Several RCTs have been published evaluating the effectiveness of the anticonvulsant drugs, pregabalin and gabapentin. The majority of these studies have included patients with neuropathic pain of varying etiology. A single RCT included patients who were suffering exclusively from CPSP. In this study (Kim et al. 2011) randomized 220 patients to receive either 150-600 mg of pregabalin or placebo over 13 weeks. At the end of treatment the mean pain scores were reduced from 6.5 to 4.9 in the pregabalin group and from 6.3 to 5.0 in the placebo group, although the difference was not statistically significant. (p=0.578). Treatment with pregabalin resulted in significant improvements, compared with placebo, on secondary endpoints including some aspects of sleep, anxiety (Hospital Anxiety & Depression Scale-A), and clinician global impression of change (p<0.05). Adverse events were more frequent with pregabalin than with placebo and caused discontinuation of treatment in 9 (8.2%) patients compared with 4 (3.7%) of placebo patients. Vranken et al. (2008) randomized 40 patients (19 with stroke) suffering from severe neuropathic pain, to receive a 4-week course of treatment with escalating doses of pregabalin (max 600 mg/day) or placebo. At the end of treatment, patients in the pregabalin group experienced significantly greater pain relief on a 10-point visual analogue scale (mean=7.6 to 5.1 vs. 7.4 to 7.3, p=0.01) and had significant improvement in EQ-5D scores and in the bodily pain domain of the SF-36. There was no significant difference in Pain Disability Index scores between groups. Serpell et al. (2002) randomized 307 patients with a wide range of neuropathic pain syndromes (9 with post stroke pain) to receive either gabapentin or placebo for 8-weeks. Gabapentin was given in three divided doses to a maximum of 2400 mg/day. Patients in the treatment group experienced a significantly greater reduction in pain over the study period (mean reduction of 21% vs. 14%, p=0.048). Significant differences were shown in favour of gabapentin for the clinician and patient Global Impression of Change Scale, and some domains of the Short Form-McGill Pain Questionnaire.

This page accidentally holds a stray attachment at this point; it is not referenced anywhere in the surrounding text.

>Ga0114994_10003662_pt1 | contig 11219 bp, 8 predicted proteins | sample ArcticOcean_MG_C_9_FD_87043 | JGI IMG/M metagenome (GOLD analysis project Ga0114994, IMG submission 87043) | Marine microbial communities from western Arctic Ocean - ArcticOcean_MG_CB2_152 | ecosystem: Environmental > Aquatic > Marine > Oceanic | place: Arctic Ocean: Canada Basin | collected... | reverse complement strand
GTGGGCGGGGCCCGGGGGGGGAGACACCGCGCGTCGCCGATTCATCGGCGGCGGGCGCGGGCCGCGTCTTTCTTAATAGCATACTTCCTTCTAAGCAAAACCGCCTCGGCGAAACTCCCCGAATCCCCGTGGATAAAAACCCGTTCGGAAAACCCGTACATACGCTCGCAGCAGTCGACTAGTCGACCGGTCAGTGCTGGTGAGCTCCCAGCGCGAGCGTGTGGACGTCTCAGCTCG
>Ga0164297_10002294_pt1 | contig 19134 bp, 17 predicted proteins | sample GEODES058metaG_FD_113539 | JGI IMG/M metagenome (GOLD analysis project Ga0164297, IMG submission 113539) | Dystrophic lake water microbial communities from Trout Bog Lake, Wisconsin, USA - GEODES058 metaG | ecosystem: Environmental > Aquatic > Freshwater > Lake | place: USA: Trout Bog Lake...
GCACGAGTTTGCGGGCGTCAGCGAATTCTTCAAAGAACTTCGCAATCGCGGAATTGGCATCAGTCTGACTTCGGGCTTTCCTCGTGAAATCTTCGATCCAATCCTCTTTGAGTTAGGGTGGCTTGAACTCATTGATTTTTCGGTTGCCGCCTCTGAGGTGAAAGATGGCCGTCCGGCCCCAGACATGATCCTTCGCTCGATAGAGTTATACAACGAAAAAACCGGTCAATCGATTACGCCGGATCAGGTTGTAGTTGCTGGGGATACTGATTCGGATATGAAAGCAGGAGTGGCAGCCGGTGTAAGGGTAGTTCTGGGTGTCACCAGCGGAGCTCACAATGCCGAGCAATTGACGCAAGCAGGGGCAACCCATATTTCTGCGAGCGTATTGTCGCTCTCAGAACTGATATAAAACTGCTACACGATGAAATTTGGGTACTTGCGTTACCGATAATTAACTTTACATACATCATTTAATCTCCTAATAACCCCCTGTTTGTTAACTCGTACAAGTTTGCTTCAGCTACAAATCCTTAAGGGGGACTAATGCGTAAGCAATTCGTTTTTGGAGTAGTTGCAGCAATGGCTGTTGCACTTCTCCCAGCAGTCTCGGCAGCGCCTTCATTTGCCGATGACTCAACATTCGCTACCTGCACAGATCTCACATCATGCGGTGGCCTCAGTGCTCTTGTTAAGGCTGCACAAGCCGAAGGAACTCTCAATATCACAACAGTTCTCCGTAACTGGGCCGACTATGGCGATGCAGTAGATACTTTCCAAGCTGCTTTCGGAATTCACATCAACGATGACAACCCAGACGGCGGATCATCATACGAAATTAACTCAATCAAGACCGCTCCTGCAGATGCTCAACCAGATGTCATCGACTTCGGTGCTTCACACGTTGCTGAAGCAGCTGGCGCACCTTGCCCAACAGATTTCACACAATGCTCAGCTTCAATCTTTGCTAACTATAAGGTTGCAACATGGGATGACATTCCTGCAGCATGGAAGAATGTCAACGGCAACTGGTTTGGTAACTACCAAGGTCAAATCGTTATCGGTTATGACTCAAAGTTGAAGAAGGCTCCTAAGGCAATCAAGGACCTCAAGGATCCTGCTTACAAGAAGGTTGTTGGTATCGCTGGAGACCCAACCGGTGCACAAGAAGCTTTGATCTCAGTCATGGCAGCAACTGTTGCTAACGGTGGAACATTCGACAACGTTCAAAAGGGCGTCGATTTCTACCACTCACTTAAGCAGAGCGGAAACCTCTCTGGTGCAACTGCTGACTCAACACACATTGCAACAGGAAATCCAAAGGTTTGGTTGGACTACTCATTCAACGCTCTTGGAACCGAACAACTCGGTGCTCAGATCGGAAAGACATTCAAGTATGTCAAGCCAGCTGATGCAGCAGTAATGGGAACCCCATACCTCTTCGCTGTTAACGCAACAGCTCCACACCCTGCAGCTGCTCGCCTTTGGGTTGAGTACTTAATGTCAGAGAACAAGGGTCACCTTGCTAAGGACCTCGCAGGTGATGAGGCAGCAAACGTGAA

One RCT has been published evaluating levetiracetam (LEV) in a CPSP population. Jungehulsing et al. (2013) studied 42 patients with a diagnosis of CPSP of duration greater than 3 months from a stroke with a score of 4 or greater on a numeric Likert scale for pain intensity (range 0-10). Participants were randomized to either: an intervention group; LEV at a maximum dose of 3000 mg or a control (placebo) group for 24 weeks which consisted of a 4-week baseline period, followed by two 8-week treatment periods each followed by a 2-week washout period. Compared to controls, LEV did not show an improvement in spontaneous or evoked pain, or any of the secondary measures including McGill Pain Questionnaire, revised Beck Depression Inventory, Short Form-12 Health Survey (p>0.05 for all). Side-effects in the first treatment period included tiredness, pain increased, dizziness, pruritus, nausea, and headache in the LEV group compared to controls (p<0.05).